Use this URL to cite or link to this record in EThOS: https://ethos.bl.uk/OrderDetails.do?uin=uk.bl.ethos.351662
Title: External management auditing of companies : a survey of bankers
Author: Innes, John
ISNI:       0000 0001 3586 7382
Awarding Body: University of Edinburgh
Current Institution: University of Edinburgh
Date of Award: 1984
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Abstract:
An external management audit is defined as an independent examination of an organisation resulting in a statement to external users on the performance of the management function. External management auditing has links with, but also important differences from external financial auditing, internal operational auditing and management consultancy. The reasons for conducting external management audits are considered particularly in relation to the accountability of corporate management in society and the interests of various potential user groups. External management auditing is not merely a proposal but a reality with examples such as the Indian cost audit. Given the lack of British empirical evidence on users' views of external management auditing, bankers were surveyed to determine whether or not they would express any demand for external management audit reports on companies. A postal questionnaire was sent to a sample of 466 branch managers and head office staff in the three Scottish joint -stock banks with a resulting 63% response rate. Over 85% of respondents agreed that they would find the external management audit report useful in their corporate lending decisions and would always or sometimes use the external management audit report as part of the information on which to assess corporate management. The respondents considered that the external management audit report should include assessments both of the general management function and of the individual business functions. The responding bankers did express a demand for external management audit reports. A sample of 354 bankers with experience of corporate overdraft decisions received a simulation exercise involving an overdraft decision. The response rate was 58% and the main conclusion of this simulation exercise was that the addition of an adverse external management audit report did have a statistically significant effect on the responding bankers' corporate overdraft decision outcomes. The results of both the questionnaire survey and the simulated overdraft decision show that bankers would be interested in receiving, and would use, external management audit reports on their customer companies.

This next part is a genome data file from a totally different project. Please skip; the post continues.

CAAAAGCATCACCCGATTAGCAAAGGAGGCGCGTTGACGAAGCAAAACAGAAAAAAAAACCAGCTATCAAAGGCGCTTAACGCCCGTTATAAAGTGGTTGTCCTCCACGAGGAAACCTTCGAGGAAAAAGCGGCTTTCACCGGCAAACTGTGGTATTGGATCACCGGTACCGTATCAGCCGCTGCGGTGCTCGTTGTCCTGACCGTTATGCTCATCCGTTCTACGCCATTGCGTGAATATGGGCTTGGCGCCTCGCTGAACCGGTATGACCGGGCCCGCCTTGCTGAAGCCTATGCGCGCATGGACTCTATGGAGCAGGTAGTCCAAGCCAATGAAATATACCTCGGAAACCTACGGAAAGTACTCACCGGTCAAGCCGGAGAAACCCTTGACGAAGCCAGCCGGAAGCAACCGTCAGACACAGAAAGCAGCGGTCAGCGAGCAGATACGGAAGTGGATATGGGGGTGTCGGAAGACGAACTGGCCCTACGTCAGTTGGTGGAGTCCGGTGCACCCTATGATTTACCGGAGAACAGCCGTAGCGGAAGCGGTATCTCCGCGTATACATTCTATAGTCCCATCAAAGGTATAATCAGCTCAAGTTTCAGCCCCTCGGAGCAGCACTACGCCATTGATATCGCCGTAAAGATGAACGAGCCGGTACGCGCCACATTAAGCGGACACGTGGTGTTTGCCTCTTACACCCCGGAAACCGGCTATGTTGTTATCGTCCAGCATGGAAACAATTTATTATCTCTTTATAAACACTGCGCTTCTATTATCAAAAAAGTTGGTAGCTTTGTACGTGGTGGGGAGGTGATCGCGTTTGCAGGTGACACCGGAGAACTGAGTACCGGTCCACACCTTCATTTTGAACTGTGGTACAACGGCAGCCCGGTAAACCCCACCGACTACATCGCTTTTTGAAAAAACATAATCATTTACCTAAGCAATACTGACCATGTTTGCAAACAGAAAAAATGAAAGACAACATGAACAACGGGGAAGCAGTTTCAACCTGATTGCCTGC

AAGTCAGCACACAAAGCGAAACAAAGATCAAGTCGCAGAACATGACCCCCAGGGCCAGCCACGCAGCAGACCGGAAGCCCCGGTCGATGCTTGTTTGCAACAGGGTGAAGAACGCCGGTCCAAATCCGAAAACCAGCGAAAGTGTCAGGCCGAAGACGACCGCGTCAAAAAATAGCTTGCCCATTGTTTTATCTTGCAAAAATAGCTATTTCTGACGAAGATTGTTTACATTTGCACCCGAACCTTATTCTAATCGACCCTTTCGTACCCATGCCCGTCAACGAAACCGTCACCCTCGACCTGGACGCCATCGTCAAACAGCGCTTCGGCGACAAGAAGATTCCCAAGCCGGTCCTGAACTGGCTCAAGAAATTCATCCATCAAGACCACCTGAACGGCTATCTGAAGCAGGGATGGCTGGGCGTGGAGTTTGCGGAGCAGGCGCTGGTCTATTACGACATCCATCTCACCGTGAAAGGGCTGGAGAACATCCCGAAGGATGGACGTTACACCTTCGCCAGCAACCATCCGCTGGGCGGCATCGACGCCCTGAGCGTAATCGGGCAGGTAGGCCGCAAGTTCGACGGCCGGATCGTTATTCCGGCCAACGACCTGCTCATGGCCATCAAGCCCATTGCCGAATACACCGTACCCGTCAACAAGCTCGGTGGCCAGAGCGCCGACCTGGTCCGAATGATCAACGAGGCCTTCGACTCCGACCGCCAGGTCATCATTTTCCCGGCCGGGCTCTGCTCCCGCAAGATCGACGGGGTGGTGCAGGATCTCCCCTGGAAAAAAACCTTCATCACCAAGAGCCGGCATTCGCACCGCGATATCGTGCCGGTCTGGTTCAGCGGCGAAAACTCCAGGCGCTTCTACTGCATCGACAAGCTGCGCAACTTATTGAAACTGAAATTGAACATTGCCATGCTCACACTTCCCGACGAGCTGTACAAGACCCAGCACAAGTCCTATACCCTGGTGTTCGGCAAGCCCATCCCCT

Supervisor: Not available Sponsor: Not available
Qualification Name: Thesis (Ph.D.) Qualification Level: Doctoral
EThOS ID: uk.bl.ethos.351662  DOI: Not available
Keywords: Economics & economic theory
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